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undergrad-admin's blog

 A list of 10 things that are split between two columns. The first column lists 1. Fatigue. 2. Rewards. 3. Frustration. 4. Elation. 5. Hofstadter's Law. The 2nd column lists 6. New and deeper connections. 7. Incomprehension. 8. Personal growth. 9. Feeling like a real researcher. 10. Resenting the return of the semester.

— from the Lab Manager's bench

For some undergrads, this summer will be spent lounging on the beach reading and hanging out with friends. Days will be spent blissfully sleeping until a parent annoyingly insists that it’s time to get up and do something.

But alas that’s not for you.

06
Apr

10 Pro-Tips to Wrap up Your Spring Research Semester

A list of 10 Pro-Tips to wrap up the Spring Semester in a single list on a chalkboard graphic. They are 1. Finish Strong. 2. Discuss what you won't complete. 3. Write a solid report. 4. Complete notebook. 5. Label everything. 6. Clean up before you go-go. 7. Lock down future schedule. 8. Ask for papers. 9. Thank everyone. 10. Leave contact information.

—from the PI's desk and the Lab Manager's bench

The close of the spring semester brings thoughts of lounging on the beach with a good book, hanging out with friends, or starting an exciting summer internship. In other words, all the things that will make your summer fun and enjoyable. However, don’t let your enthusiasm for the beginning of summer distract you from wrapping up some key tasks in the lab.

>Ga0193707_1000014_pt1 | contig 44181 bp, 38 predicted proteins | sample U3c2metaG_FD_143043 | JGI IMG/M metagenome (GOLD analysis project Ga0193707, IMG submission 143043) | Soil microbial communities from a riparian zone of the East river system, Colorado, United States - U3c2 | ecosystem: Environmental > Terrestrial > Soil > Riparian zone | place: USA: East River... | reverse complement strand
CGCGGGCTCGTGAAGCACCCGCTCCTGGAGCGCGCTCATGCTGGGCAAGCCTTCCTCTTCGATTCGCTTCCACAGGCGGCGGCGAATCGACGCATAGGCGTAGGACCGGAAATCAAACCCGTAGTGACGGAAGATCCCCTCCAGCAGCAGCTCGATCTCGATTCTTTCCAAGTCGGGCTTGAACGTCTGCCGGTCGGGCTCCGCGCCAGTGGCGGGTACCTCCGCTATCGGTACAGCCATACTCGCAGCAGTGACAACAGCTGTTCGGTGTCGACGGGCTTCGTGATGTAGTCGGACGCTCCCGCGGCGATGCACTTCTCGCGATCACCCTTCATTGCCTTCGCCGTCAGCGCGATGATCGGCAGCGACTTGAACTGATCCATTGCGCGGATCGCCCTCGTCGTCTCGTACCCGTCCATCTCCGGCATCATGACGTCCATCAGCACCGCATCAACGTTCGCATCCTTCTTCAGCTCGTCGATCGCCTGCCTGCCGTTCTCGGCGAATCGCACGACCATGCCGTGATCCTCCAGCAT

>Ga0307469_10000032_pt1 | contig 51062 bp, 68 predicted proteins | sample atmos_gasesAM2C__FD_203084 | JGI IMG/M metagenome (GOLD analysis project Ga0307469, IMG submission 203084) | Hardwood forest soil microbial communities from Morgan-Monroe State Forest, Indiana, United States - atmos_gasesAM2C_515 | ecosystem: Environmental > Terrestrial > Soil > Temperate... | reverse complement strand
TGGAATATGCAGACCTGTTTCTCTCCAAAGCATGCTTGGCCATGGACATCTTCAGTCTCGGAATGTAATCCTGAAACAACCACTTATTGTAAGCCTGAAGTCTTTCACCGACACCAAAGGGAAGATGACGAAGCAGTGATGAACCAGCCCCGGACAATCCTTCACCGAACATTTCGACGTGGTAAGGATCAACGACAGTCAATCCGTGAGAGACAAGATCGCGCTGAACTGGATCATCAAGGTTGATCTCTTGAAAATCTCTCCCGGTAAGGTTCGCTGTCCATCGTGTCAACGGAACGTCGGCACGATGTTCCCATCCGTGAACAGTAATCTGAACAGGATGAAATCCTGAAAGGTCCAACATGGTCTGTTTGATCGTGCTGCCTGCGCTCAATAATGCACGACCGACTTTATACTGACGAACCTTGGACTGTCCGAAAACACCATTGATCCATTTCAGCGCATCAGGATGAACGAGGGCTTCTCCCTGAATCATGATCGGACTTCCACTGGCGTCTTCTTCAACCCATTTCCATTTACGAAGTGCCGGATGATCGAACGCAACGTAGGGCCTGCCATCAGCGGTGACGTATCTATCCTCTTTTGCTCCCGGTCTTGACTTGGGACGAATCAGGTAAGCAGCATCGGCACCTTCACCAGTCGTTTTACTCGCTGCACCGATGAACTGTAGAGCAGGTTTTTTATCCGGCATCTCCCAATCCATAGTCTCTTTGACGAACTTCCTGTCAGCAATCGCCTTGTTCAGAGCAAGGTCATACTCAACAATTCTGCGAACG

—from the Lab Manager's bench

I originally wrote this post on Quora to answer the question, "How do I get involved in undergraduate research while still in community college and working on my general education?" This version is slightly different from the one I posted on Quora.

You might feel that your options are limited but you probably have more than you think.

—from the PI's desk and the Lab Manager's Bench

There are some wonderful things about writing a blog: It’s easy to get started, you publish articles on your schedule, and you can bring attention to topics that you care about. But there are some difficult things about blogging too—such as crafting a story that you’re really proud of and then trying to get more people to read it.

This year, we’re planning to publish more guest posts on Undergrad In The Lab.com. This will expand the perspectives we offer our readers and give us the opportunity to promote others’ blogs on our site and through Twitter.

We specifically want articles and stories from bloggers who have already published their piece elsewhere. Think of this as recycling or repurposing your article. We're also interested in sharing your best twitter threads as a longer blog article on our site (more on this below).

Guest posts are open writers at all career stages— undergrads, postdocs, grad students, staff scientists, principal investigators…you get it. Articles that share beyond the undergrad experience are especially welcomed. We've connected with far too many people who have regretfully said, "I wish I would have known that others [experienced, struggled with, thought, tried, ignored...] when I was in career stage Y" to restrict contributions based on a professional title.

We connected with an undergrad in the lab who was planning to apply for several summer research programs. They wanted to know how many recommendation letters they could ask each professor to write. As usual, we edited the conversation for brevity and to remove identifying details so the student remains anonymous.

14
Sep

Mentoring Matters with Dr. Jennifer Robison

photo of Dr Robison and family displaying school spirit (Manchester University Spartans) at home

Dr. Jennifer Robison Assistant Professor of biology at Manchester University located in North Manchester, Indiana. Her research program focuses on understanding the molecular and physiological events that occur during abiotic stress in plants. Connect with her on Twitter @JenRobiSci .

Q1:If you had a mentor(s) as an undergrad who you credit for the career path you're on now, please share a little bit about who they were and what they did that made such an impact.

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